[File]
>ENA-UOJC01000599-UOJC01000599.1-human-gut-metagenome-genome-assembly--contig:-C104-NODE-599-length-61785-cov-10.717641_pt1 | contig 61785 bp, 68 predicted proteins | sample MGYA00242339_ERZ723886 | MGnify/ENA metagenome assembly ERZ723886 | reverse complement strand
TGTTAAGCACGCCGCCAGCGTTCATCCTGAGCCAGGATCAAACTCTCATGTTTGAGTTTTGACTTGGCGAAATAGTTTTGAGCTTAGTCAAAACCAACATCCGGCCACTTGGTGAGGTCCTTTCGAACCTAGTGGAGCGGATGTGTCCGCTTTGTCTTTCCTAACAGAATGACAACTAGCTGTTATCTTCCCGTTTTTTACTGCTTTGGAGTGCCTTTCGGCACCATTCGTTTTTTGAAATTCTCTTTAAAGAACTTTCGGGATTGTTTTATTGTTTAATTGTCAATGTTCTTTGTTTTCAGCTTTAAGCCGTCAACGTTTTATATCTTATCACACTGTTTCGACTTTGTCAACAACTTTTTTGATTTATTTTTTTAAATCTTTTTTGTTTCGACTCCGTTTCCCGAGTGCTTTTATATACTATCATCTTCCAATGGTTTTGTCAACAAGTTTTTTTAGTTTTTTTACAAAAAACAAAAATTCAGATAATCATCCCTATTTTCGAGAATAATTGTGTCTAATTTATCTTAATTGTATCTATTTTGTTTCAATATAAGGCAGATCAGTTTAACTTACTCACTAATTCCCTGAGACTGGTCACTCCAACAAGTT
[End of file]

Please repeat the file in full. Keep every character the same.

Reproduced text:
>ENA-UOJC01000599-UOJC01000599.1-human-gut-metagenome-genome-assembly--contig:-C104-NODE-599-length-61785-cov-10.717641_pt1 | contig 61785 bp, 68 predicted proteins | sample MGYA00242339_ERZ723886 | MGnify/ENA metagenome assembly ERZ723886 | reverse complement strand
TGTTAAGCACGCCGCCAGCGTTCATCCTGAGCCAGGATCAAACTCTCATGTTTGAGTTTTGACTTGGCGAAATAGTTTTGAGCTTAGTCAAAACCAACATCCGGCCACTTGGTGAGGTCCTTTCGAACCTAGTGGAGCGGATGTGTCCGCTTTGTCTTTCCTAACAGAATGACAACTAGCTGTTATCTTCCCGTTTTTTACTGCTTTGGAGTGCCTTTCGGCACCATTCGTTTTTTGAAATTCTCTTTAAAGAACTTTCGGGATTGTTTTATTGTTTAATTGTCAATGTTCTTTGTTTTCAGCTTTAAGCCGTCAACGTTTTATATCTTATCACACTGTTTCGACTTTGTCAACAACTTTTTTGATTTATTTTTTTAAATCTTTTTTGTTTCGACTCCGTTTCCCGAGTGCTTTTATATACTATCATCTTCCAATGGTTTTGTCAACAAGTTTTTTTAGTTTTTTTACAAAAAACAAAAATTCAGATAATCATCCCTATTTTCGAGAATAATTGTGTCTAATTTATCTTAATTGTATCTATTTTGTTTCAATATAAGGCAGATCAGTTTAACTTACTCACTAATTCCCTGAGACTGGTCACTCCAACAAGTT